Question: Let $o_1$, $o_2$, and $o_3$ be circles with disjoint interiors with centres $O_1$, $O_2$, and $O_3$, respectively. Among the lines tangent to both of the circles $o_2$ and $o_3$ there are two lines that separate $o_2$ from $o_3$ (meaning that $o_2$ and $o_3$ lie on distinct sides of the line). Let $A_1$ be the intersection point of these two lines. Define analogously $A_2$ and $A_3$ using the other pairs of circles. Prove that the lines $A_1O_1$, $A_2O_2$, and $A_3O_3$ intersect at a common point.
This is what I have so far:
The centers of the circles form a triangle. A2 lies on the segment(or side of triangle) o1o3 by the strongest theorem of geometry(o1 lies on the bisector of the angle at A2 and o3 lies on the bisector of the opposite angle at A2. Therefor they all lie on the same line). Similarly, A1 lies on the segment o3o2 and A3 lies on the segment o1o2.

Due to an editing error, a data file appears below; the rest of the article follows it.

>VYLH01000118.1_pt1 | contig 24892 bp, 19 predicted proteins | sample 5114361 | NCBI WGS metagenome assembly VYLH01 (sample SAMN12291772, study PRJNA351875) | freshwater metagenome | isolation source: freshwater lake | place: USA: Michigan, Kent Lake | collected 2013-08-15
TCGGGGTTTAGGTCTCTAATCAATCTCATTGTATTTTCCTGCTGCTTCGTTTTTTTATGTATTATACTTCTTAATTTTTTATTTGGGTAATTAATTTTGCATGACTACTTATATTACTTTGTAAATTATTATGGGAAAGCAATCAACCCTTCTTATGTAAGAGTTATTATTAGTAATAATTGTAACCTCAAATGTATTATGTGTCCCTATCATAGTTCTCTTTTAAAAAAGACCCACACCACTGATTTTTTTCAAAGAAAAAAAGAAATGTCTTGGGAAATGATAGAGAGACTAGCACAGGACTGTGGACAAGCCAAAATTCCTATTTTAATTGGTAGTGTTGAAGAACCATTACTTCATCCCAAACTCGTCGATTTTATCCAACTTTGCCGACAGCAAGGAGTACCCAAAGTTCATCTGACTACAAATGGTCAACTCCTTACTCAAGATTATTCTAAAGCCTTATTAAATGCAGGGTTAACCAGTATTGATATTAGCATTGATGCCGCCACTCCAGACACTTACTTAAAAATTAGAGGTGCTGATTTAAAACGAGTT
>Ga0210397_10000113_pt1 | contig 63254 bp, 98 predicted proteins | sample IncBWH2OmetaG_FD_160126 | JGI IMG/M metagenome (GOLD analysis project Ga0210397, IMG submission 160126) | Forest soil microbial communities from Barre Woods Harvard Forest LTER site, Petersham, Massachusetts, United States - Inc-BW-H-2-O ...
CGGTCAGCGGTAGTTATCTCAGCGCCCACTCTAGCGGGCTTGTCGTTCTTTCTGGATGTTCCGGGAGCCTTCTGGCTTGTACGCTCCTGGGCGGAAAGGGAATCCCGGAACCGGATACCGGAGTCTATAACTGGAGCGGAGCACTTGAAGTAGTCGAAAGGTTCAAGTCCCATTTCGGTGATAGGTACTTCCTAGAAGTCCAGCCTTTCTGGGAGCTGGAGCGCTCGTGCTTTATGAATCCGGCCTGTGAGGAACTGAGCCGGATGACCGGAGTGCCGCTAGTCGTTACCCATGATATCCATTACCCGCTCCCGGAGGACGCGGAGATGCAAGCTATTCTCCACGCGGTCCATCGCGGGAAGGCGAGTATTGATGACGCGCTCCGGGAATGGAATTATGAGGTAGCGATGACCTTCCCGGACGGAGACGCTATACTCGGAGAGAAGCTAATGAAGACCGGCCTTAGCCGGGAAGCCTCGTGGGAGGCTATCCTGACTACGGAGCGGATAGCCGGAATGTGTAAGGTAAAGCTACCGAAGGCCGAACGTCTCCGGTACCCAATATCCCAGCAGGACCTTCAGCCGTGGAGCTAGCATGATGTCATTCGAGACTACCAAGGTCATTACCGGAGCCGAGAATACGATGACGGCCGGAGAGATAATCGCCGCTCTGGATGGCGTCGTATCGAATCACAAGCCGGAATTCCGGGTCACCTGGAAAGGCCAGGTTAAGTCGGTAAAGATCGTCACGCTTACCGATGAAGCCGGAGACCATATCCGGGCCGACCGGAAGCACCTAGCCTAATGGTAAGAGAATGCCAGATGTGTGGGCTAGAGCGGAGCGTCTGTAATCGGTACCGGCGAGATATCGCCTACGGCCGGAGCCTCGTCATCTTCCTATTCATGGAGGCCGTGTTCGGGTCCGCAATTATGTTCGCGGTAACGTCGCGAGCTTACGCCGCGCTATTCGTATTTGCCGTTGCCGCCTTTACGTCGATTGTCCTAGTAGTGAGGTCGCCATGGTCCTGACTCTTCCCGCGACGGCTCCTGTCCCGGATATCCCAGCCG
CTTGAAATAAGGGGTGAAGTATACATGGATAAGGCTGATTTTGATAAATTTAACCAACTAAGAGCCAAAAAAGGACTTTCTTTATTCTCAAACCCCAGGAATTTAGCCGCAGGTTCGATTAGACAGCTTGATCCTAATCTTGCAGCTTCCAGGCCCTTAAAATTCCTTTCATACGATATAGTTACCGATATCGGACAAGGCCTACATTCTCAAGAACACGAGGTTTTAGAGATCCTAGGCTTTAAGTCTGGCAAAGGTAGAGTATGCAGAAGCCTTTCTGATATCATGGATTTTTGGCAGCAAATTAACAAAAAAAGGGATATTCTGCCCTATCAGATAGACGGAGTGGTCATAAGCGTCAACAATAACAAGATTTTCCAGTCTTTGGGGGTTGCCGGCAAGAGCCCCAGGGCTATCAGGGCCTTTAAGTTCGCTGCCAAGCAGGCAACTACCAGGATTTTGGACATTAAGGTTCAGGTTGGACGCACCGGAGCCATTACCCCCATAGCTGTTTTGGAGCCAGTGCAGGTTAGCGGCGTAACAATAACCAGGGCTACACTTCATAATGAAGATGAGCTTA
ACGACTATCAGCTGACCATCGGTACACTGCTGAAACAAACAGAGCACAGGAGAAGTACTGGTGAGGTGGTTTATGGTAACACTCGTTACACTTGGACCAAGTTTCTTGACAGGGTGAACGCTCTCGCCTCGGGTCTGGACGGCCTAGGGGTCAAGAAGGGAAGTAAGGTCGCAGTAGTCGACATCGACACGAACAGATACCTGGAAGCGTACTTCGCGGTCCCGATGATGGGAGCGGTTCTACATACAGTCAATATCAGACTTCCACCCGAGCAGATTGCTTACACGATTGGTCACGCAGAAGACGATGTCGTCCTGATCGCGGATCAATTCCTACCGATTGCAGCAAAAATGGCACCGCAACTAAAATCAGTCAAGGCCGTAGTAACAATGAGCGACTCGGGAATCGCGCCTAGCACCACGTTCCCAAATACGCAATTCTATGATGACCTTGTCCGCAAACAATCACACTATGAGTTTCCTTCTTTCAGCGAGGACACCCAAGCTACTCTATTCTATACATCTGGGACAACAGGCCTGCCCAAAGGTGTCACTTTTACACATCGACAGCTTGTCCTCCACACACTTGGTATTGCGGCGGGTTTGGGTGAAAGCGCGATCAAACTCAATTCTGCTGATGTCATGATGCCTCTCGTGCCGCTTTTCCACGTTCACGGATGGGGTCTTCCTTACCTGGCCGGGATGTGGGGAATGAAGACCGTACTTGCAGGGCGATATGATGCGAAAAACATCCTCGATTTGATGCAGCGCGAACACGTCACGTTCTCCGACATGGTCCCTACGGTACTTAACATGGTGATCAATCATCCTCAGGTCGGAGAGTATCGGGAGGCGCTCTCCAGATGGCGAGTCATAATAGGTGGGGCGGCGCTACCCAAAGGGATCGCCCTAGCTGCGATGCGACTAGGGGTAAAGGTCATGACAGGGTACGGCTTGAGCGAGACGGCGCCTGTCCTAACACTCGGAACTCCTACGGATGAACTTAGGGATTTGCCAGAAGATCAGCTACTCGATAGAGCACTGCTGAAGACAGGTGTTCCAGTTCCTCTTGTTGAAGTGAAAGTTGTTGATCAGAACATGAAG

Thus, A1, A2, A3 lie on distinct sides of the triangle o1o2o3. To prove that the lines from each vertex to the opposite point intersect we can use Ceva's theorem.
This is where I am stuck. I am not sure how to show that |o2A3||o1A2||o3A1|= |o1A3||o3A2||o2A1|
I think the strongest theorem of geometry can be used to obtain some equalities with respect to the sides but I don't know where that would help. It feels as though I am missing a small step. Any help is much appreciated.